Man Buys a 700-Year-Old Cave and Transforms It Into Spectacular Subterranean Retreat for Rent

March 11, 2020 Updated: March 15, 2020
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Inspired by a need to return to basics, a man took a 700-year-old cave and gave it a much-needed facelift. The subterranean, four-bedroom dwelling had been abandoned since the 1950s and needed some serious restoration. The man transformed it into a fantastic retreat, complete with modern amenities and a fireplace. It now looks a lot more appealing.

Angelo Mastropietro from the United Kingdom decided to reassess his lifestyle and direction after his being diagnosed with multiple sclerosis (MS) at the age of 29, he told Barcroft TV. “My surname accidentally means ‘master of the stone,’” he said. So he went ahead and bought a 700-year-old cave in Wyre Forest, Worcestershire, for 62,000 pounds (US$80,141) and named it The Rockhouse Retreat.

Epoch Times Photo
Photo courtesy of The Rockhouse Retreat

Living in caves isn’t unheard of in the United Kingdom, according to Mastropietro. Actually, they were only classed as unfit for human habitation back in the 1950s. “I saw The Rockhouse as a huge challenge and an opportunity to change history,” he explained, per Today.

After waiting for two years to get planning permission, the man then commenced an 8-month-long restoration process—most of which he completed by himself. “I excavated approximately 70 tons of rubble by hand and used the rubble to create a 100-square-meter terrace for entertaining,” he explained.

Epoch Times Photo
Photo courtesy of The Rockhouse Retreat

He also incorporated some impressive modern amenities to his four-bedroom cave. Along with electricity and running water, The Rockhouse features WiFi, underfloor heating, and ambient lighting. “I want to celebrate that it is a cave-dwelling, but I want to add modern-day luxuries,” he explained when featured on Channel 4’s show “Grand Designs” in 2015. “It definitely has a modern feel but hopefully retains some cave charm.”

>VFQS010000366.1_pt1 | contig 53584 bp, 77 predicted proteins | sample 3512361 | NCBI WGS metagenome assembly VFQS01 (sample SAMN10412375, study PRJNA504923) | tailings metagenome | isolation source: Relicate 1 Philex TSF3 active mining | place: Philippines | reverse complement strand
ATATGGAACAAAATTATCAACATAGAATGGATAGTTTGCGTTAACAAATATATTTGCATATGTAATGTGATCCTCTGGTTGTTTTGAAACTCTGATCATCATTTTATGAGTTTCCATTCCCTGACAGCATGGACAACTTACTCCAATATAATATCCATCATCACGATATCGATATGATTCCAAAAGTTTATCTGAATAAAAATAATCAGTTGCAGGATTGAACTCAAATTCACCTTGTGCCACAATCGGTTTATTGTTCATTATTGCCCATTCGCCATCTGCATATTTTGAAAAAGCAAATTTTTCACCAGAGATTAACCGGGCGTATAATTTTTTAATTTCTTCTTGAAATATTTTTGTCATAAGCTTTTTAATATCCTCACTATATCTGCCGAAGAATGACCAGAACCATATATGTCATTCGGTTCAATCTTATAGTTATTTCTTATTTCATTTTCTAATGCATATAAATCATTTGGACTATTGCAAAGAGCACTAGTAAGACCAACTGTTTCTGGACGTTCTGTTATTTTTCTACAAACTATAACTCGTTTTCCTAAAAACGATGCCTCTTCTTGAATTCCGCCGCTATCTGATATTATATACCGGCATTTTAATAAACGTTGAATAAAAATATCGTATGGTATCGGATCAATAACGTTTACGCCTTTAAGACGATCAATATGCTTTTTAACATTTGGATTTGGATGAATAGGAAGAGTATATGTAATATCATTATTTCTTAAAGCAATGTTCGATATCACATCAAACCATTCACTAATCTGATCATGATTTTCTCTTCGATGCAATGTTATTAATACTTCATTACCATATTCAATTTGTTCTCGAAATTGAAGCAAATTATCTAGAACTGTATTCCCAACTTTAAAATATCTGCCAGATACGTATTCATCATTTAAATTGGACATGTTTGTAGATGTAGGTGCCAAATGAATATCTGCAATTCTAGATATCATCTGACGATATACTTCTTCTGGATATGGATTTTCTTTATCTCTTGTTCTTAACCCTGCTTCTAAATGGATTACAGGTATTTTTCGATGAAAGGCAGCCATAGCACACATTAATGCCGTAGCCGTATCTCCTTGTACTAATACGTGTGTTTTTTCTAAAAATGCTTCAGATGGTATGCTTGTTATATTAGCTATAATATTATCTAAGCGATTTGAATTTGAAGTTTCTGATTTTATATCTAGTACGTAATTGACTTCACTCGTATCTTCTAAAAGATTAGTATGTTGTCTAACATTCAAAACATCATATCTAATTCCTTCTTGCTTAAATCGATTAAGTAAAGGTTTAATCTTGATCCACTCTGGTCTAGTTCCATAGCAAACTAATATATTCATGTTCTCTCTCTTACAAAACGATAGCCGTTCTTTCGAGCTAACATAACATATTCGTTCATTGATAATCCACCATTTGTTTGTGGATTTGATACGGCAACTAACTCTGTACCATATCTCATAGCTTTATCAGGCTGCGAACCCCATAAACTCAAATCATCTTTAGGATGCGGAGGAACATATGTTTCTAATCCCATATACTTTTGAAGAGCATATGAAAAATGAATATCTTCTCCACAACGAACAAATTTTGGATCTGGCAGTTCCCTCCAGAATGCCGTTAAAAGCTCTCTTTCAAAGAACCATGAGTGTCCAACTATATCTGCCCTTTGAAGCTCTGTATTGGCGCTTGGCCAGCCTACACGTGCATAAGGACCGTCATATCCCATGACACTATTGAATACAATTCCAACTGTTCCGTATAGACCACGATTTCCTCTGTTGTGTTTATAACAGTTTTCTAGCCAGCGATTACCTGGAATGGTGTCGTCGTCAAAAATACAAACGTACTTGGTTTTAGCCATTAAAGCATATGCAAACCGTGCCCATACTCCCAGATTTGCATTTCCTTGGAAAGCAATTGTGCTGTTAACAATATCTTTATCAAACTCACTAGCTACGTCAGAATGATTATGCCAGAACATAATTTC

One of Mastropietro’s goals was to challenge the bad name associated with cave dwellings. “Cave houses are no longer recognized in Britain and historically have a stigma associated as they were the architecture of the very poor people in society,” he said. “Despite them being permanent dwellings, much older, and rarer than conventional architecture, they have been ignored.”

The location of Rockhouse is considered one of the oldest cave dwellings in the entire European continent. It may have been around for up to 800 years. Now it is billed as a romantic retreat getaway that rejuvenates and promotes the wellness of its occupants, according to its website.

Epoch Times Photo
Photo courtesy of The Rockhouse Retreat

“I absolutely love the atmosphere of the Rockhouse,” he adds. “The feedback is just amazing and really quite emotional. I’m very proud of what has been achieved and hope it inspires others to follow their dreams.”

Since the cave’s restoration was completed, Mastropietro has enjoyed a wealth of media attention. Besides appearing on “Grand Designs,” Mastropietro was featured on Channel 5’s “The Saturday Show.”

What began as a project of lifestyle self-improvement turned into one also aimed at improving the lives of others. “I feel it is a very powerful place that can motivate, educate and heal others,” he said.

Epoch Times Photo
Photo courtesy of The Rockhouse Retreat